Autumn is an important season for taking care of your lawn. It is important to use the last months of the growing season to strengthen and prepare the lawn for the rigours of winter. The effort put into a lawn in autumn will improve the quality and health of the lawn right through into the following spring and beyond.
As the days grow shorter and the temperatures begin to fall the rate at which the grass grows will slow, meaning that the lawn will need mowing less frequently. It is also a good idea to raise the height of cut as winter approaches. As always maintain your mower in good condition and keep the blades sharp.
An autumn feed will supply your lawn with the essential nutrients it needs to strengthen itself for winter. As autumn progresses damp, still conditions can lead to diseases such as fusarium patch. Applying an autumn lawn food in early autumn will help combat these by strengthening the grass plants as well as giving your lawn an attractive green colour.
Broadleaf weed treatment
Broadleaf weeds can be treated using a suitable selective herbicide or an all-in-one treatment. Alternatively weed them out by hand or using a knife/mechanical weeder remembering to get the root of the weed out.
Depending upon the wear and tear that the lawn has received over the previous months you may want to overseed the lawn in early autumn. Rolawn recommends a mix of our Medallion® Lawn Seed with our Lawn Topdressing brushed into the surface of the lawn. The seed will germinate ahead of winter and fill in any sparse or thinner areas. Using Medallion® Lawn Seed will add the highest rated cultivars to any lawn giving a thicker, denser sward.
Alternatively, our Minster Pro® seed mix is available which will introduce a higher percentage of fine fescue types.
If your lawn has become uneven then top dressing will even out any low areas. A rate of 1–3 kg per square metre will be sufficient when brushed into the lawn surface especially in lower areas. It is a good idea to add our Medallion® Lawn seed to a topdressing to help fill in any thin areas It is always best to carry out topdressing when the lawn is dry. Top dressing also helps break down thatch and aids drainage.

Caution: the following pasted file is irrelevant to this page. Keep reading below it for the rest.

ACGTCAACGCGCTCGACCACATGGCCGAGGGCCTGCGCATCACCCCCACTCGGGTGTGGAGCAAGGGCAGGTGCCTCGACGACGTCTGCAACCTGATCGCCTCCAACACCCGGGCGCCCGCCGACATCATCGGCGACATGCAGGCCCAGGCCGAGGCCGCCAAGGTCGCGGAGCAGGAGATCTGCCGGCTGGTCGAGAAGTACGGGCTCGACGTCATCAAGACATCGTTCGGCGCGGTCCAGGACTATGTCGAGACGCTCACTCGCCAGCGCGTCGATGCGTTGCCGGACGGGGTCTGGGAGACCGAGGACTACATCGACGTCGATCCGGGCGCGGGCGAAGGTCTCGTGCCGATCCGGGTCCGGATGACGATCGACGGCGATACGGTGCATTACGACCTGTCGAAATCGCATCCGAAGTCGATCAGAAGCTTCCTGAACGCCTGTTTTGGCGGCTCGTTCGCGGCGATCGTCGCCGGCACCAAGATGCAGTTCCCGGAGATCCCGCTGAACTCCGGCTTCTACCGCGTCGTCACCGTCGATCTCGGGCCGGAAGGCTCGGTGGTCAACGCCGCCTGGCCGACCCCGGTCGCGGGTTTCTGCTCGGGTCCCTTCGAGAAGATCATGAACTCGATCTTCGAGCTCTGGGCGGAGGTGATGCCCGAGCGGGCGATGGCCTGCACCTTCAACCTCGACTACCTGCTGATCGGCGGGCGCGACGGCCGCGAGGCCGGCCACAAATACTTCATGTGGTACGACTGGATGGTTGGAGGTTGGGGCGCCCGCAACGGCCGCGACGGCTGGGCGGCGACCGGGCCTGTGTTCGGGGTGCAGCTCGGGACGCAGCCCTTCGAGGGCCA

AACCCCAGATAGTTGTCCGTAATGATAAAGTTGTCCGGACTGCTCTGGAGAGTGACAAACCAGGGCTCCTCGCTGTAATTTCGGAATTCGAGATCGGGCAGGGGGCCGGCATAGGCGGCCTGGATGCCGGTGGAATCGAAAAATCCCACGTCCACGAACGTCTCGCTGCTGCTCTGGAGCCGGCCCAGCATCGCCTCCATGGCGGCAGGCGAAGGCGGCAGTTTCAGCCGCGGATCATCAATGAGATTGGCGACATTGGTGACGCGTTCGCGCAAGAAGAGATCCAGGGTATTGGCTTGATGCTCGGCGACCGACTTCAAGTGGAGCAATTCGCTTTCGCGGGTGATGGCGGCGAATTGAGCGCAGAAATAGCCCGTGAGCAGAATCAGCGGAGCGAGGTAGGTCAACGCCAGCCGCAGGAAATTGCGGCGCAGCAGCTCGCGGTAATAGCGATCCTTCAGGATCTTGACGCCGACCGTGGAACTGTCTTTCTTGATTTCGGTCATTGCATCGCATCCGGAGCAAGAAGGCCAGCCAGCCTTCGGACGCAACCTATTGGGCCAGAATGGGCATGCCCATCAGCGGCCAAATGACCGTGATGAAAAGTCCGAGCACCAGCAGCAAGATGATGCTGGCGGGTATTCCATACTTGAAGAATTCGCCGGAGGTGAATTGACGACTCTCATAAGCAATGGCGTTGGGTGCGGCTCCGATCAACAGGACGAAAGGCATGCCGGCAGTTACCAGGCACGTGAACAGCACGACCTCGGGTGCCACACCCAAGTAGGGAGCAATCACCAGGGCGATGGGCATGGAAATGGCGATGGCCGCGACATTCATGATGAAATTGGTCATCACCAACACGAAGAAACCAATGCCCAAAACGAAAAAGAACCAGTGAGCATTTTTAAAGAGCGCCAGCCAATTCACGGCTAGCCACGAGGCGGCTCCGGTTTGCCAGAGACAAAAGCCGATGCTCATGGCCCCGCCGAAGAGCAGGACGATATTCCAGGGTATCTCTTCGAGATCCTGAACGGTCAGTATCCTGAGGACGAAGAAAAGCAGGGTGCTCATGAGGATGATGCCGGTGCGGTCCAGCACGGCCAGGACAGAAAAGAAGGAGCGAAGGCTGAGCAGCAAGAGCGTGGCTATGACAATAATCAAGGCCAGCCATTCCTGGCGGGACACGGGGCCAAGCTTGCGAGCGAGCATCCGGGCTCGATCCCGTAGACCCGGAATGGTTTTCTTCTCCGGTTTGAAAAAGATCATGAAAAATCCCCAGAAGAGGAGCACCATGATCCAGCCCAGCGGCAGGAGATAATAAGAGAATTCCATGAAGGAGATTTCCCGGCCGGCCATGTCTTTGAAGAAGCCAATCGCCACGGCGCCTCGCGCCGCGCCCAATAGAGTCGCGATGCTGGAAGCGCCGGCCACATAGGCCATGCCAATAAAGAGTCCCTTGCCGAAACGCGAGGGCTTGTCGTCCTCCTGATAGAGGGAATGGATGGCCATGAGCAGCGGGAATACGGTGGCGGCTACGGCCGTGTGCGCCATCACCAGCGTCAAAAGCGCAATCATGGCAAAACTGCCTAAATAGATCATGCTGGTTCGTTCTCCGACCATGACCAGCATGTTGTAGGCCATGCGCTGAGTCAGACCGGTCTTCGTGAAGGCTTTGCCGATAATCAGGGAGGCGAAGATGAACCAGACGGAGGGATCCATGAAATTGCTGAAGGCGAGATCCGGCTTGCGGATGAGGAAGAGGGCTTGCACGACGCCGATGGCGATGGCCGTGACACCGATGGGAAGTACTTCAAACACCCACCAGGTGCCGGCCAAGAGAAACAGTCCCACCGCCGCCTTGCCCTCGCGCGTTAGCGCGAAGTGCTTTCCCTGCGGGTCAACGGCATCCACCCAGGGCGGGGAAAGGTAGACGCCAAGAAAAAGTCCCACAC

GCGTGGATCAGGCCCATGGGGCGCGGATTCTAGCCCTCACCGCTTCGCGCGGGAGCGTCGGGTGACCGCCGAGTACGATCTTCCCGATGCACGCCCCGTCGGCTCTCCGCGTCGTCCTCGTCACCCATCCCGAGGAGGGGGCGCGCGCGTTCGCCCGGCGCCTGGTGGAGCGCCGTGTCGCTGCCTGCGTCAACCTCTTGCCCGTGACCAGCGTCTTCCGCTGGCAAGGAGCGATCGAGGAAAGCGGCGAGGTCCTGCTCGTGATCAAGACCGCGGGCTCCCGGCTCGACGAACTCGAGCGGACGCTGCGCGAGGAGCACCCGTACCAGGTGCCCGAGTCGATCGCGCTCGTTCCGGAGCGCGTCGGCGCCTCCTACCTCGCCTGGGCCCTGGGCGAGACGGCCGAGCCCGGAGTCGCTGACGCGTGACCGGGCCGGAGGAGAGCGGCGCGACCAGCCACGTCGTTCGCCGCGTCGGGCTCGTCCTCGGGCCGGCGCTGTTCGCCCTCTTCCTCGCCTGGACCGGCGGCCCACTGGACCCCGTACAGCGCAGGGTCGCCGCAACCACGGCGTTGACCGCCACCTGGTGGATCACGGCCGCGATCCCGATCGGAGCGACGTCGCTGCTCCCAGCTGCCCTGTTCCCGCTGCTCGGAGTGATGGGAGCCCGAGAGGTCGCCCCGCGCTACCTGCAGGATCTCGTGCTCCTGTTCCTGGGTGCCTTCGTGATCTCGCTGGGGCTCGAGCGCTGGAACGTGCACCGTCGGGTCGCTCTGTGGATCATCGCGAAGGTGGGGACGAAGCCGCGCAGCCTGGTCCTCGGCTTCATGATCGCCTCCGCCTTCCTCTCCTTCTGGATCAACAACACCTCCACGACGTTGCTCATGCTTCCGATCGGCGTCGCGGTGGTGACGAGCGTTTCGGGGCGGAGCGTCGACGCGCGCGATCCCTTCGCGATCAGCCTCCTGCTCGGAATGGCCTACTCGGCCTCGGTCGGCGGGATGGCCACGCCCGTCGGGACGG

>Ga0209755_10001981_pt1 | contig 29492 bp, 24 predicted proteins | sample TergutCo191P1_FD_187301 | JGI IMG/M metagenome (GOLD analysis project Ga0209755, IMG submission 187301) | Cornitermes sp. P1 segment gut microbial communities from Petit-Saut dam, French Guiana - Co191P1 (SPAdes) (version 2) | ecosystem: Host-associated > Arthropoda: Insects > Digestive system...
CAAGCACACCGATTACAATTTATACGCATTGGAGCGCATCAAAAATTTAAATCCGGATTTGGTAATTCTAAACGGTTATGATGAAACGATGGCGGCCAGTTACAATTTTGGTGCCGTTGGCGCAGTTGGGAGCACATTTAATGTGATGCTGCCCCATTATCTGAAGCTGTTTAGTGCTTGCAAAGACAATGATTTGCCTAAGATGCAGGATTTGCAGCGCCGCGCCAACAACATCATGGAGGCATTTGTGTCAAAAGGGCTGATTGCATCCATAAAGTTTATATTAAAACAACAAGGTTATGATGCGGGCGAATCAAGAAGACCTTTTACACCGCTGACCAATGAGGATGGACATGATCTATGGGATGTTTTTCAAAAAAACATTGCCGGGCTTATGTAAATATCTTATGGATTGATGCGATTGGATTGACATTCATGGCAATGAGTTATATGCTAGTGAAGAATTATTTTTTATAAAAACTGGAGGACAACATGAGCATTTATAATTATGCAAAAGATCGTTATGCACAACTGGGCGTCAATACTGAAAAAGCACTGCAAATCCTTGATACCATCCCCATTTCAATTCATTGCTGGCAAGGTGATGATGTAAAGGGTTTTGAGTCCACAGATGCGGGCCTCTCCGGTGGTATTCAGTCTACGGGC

Dealing with moss
If moss is a problem on your lawn you will need to scarify it out. You may also consider applying a moss-killer product before scarifying. This will help to kill and remove more of the moss, allow the moss to turn brown/black before scarifying. After this it may be appropriate to overseed using Rolawn Lawn Seed if taking the moss out leaves the lawn thin in some areas.
Scarification reduces the build up of dead grass matter, roots and moss which can cause increased stress to the grass plants. Scarification can be done using a spring-tine rake by vigorously pulling the rake through the grass sward. Electric or petrol scarifiers are also available for hire from local garden centres or DIY stores.
Clear the lawn of leaves and debris
As leaves start to fall from the trees use a light rake or brush to keep the lawn free of leaves and debris. Specialist leaf sweepers and lawn vacuums are available for hire from local garden centres or DIY stores for larger lawns.
Cut back vegetation
As Turf is a green plant organism, it relies on light as well as the correct balance of heat, water, air and food. Foliage and surrounding shrubs and trees around the lawn should be cut back where possible to reduce competition for essential nutrients and water; also, to avoid leaving parts of the turf in constant shade.
Aerate consolidated areas of the lawn with a fork or with a spiking machine. These are available for hire from local garden centres or DIY stores for larger lawns. This will relieve compaction, improve drainage and allow more air into the root system leading to a healthier lawn.
Dealing with worms
Remember worms improve the nutrient content of a soil and are beneficial to the soil structure. Worm casts are best left to dry and then swept or brushed away with a stiff brush.
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Further information on lawn aftercare procedures and pests and diseases can be found in our Information Centre. You may also like our seasonal lawn care guide.